Granulocytes are white blood cells (WBCs) that have small granules or particles. These granules contain numerous proteins that are responsible for helping the immune system fight off bacteria and viruses.

Granulocytosis occurs when there are too many granulocytes in the blood.

An abnormally high WBC count usually indicates an infection or disease. An increase in the number of granulocytes occurs in response to infections, autoimmune diseases, and blood cell cancers.

Granulocytosis is closely related to chronic myeloid leukemia (CML) and other bone marrow disorders.

Granulocytes form and mature in the bone marrow — the spongy tissue found inside many of your bones.

Bone marrow contains stem cells, which eventually develop into different types of blood cells, including granulocytes.

When granulocytes leave the bone marrow, they circulate through the bloodstream and respond to signals from the immune system. Their role is to attack foreign substances that cause inflammation or infection.

Neutrophils, eosinophils, and basophils are the key types of granulocytes.

Neutrophils typically account for 40 to 70 percent of all WBCs. Up to 4 percent of your WBCs may be eosinophils, while basophils account for under 2 percent.

The presence of granulocytes in the bloodstream is normal. These WBCs are part of your immune system and help defend your body against harmful bacteria and viruses.

However, a high number of granulocytes in the blood isn’t normal and usually indicates a health problem.

Bone marrow disorders are a major cause of granulocytosis. The following bone marrow disorders can cause granulocytosis:

Granulocytosis can also be seen in combination with:

Granulocytosis is the main feature of CML, a rare blood cell cancer that begins in the bone marrow.

CML causes a buildup of underdeveloped granulocytes in the bone marrow and bloodstream.

Normally, bone marrow produces immature stem cells in a controlled way. These cells then mature and turn into RBCs, WBCs, or platelets. Your RBCs carry oxygen and nutrients, your WBCs help fight infection and inflammation, and your platelets enable the blood to clot.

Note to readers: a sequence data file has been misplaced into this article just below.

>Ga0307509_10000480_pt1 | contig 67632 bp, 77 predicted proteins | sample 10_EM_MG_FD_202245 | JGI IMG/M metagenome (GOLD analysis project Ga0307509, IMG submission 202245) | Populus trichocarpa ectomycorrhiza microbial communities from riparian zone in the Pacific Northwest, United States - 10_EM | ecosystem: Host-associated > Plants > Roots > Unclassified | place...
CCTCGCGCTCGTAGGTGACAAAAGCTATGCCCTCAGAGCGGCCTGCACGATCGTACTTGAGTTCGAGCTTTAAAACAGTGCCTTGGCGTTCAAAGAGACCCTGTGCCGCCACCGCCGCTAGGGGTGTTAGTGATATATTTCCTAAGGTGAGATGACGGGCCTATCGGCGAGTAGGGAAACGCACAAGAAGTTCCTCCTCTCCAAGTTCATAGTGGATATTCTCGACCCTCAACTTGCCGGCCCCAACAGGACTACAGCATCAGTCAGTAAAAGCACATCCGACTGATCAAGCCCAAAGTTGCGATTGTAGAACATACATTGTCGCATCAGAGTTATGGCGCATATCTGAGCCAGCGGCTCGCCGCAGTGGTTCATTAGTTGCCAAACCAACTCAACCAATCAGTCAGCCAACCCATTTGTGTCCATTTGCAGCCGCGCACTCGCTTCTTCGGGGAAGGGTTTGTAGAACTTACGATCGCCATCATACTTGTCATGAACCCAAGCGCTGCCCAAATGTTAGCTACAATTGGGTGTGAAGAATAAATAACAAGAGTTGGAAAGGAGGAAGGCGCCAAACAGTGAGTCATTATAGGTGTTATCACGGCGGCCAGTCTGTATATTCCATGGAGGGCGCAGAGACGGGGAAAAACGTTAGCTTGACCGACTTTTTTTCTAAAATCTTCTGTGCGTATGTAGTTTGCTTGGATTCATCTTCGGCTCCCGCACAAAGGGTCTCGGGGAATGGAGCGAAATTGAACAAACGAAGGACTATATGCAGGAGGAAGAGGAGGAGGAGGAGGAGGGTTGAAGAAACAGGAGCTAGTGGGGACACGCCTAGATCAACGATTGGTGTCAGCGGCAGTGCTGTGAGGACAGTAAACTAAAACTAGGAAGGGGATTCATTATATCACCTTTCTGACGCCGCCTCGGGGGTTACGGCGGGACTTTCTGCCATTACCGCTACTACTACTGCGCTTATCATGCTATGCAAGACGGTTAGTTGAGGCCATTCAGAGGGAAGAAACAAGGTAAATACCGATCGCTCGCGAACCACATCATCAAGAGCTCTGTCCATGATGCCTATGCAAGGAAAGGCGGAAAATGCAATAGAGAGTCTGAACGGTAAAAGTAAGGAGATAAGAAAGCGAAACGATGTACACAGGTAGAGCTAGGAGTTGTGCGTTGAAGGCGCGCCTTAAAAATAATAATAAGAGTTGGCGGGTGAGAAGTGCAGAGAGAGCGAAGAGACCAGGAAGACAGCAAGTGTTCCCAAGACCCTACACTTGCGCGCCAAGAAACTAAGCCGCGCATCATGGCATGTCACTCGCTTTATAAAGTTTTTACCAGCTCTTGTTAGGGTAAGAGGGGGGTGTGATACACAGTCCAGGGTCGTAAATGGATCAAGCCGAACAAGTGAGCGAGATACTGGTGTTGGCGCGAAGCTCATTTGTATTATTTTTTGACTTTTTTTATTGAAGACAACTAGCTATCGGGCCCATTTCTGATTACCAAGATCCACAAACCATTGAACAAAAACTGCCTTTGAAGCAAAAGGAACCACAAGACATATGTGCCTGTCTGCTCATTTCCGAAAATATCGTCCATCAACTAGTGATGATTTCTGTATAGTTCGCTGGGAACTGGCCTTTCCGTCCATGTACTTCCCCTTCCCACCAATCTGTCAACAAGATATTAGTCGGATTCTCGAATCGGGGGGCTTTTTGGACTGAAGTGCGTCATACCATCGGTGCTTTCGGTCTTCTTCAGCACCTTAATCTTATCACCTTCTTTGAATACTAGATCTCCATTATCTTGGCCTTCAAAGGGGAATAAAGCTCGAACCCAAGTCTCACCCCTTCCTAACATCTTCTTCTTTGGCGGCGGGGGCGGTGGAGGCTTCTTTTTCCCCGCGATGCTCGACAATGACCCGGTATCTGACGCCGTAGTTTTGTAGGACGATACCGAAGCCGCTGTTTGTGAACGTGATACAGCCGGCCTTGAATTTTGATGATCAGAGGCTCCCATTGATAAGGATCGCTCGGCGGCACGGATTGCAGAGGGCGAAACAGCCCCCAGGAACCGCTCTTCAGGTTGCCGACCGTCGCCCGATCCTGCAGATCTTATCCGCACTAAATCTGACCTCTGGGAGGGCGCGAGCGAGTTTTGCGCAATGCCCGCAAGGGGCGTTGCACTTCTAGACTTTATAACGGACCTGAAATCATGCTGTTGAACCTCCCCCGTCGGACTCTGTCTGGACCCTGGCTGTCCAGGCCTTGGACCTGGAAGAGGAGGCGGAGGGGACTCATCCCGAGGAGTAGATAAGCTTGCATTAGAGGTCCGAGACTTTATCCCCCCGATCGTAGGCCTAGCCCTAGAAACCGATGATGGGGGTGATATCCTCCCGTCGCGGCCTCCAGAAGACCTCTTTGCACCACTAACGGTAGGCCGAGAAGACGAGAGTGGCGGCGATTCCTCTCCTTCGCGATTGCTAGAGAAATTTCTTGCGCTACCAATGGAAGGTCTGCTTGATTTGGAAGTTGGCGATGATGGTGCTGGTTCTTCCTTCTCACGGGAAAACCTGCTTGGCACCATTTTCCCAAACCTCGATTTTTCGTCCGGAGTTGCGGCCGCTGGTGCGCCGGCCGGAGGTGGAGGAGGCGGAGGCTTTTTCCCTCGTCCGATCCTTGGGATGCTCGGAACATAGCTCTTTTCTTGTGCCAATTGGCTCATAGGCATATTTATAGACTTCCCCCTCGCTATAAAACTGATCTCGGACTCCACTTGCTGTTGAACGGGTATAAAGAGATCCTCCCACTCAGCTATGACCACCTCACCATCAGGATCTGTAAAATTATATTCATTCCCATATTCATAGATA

In people with CML, this process doesn’t work correctly. Immature granulocytes and other WBCs begin to form and multiply uncontrollably, crowding out all the other types of necessary blood cells.

People with CML may experience the following symptoms:

CML is most common among older adults, but it can occur in people of any age. It also affects men more than women.

People who have been exposed to radiation, such as radiation therapy for the treatment of cancer, have a higher risk of developing CML.

Granulocytosis is normally diagnosed with a physical examination and a complete blood count (CBC). The CBC is a test that measures the amount of RBCs, WBCs, and platelets in your blood.

Abnormal numbers of these cells can indicate that you have an underlying medical condition.

The CBC involves giving a sample of blood. You’ll have blood drawn from a vein in your arm. The blood sample will then be sent to a lab for analysis. As with any blood draw, there’s a small chance of discomfort, bleeding, or infection.

Reference ranges will vary by lab. However, you typically have the following amount of granulocytes in your blood, according to Lab Tests Online:

  • Neutrophils: 1,800–7,800 cells per microliter (mcl) of blood
  • Eosinophils: 0–450/mcl of blood
  • Basophils: 0–200/mcl of blood

Amounts that are higher than this may indicate granulocytosis.

Granulocytosis is a symptom of other conditions. It’s not considered a separate disease, and it usually isn’t treated directly.

Instead, treatment addresses the underlying condition causing granulocytosis. Treating any underlying conditions should also reduce the number of granulocytes in your blood.

Your treatment will depend on the condition causing your granulocytosis.

If your condition is related to cancer, your treatment may include the following:

  • Bone marrow transplant. During a bone marrow transplant, your bone marrow will be removed and replaced with healthy stem cells. These stem cells may come from your body or from a donor’s body.
  • Chemotherapy. Chemotherapy is an aggressive form of chemical drug therapy that helps destroy cancerous cells in the body.
  • Radiation therapy. This treatment uses high-energy radiation to shrink tumors and kill cancerous cells.
  • Splenectomy. An enlarged spleen is a common complication of CML. Surgery to remove the spleen may be recommended.

Some conditions respond well to medications, and other conditions can be treated with blood transfusions. Your doctor will determine the best treatment plan for you.